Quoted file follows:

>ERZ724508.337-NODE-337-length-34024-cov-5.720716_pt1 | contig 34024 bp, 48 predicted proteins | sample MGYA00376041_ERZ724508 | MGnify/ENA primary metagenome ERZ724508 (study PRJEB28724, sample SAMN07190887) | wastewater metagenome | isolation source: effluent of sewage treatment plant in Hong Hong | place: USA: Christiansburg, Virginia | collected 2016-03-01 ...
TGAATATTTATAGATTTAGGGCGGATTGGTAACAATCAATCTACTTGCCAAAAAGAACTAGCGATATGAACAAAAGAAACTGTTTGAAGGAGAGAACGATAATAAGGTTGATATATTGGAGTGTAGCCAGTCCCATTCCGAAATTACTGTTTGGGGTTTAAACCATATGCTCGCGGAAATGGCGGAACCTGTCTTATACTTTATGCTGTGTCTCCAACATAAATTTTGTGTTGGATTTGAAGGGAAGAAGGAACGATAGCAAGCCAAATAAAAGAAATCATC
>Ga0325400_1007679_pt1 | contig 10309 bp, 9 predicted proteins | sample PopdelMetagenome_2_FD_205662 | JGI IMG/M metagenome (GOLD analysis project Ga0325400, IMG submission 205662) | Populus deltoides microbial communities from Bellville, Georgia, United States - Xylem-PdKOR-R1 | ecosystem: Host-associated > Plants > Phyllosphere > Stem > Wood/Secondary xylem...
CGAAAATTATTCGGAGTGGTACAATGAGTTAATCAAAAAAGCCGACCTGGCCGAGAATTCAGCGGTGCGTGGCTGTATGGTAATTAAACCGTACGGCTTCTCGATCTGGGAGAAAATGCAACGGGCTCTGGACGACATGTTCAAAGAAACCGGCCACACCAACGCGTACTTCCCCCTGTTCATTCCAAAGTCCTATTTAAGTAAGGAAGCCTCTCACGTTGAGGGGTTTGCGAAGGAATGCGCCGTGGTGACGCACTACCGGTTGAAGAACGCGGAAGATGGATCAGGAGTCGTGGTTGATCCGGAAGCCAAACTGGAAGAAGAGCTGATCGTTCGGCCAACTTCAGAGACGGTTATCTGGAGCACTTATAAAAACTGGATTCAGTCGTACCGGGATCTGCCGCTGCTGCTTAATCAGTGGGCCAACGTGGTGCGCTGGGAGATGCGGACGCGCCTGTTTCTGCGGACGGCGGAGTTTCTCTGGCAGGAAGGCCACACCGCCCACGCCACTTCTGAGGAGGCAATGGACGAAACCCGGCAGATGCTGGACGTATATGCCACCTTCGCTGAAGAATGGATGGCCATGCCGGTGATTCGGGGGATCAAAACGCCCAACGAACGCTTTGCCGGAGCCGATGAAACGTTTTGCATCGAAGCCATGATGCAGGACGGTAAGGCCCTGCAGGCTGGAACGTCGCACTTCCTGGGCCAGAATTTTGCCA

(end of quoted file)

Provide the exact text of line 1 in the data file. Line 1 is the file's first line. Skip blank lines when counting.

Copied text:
>ERZ724508.337-NODE-337-length-34024-cov-5.720716_pt1 | contig 34024 bp, 48 predicted proteins | sample MGYA00376041_ERZ724508 | MGnify/ENA primary metagenome ERZ724508 (study PRJEB28724, sample SAMN07190887) | wastewater metagenome | isolation source: effluent of sewage treatment plant in Hong Hong | place: USA: Christiansburg, Virginia | collected 2016-03-01 ...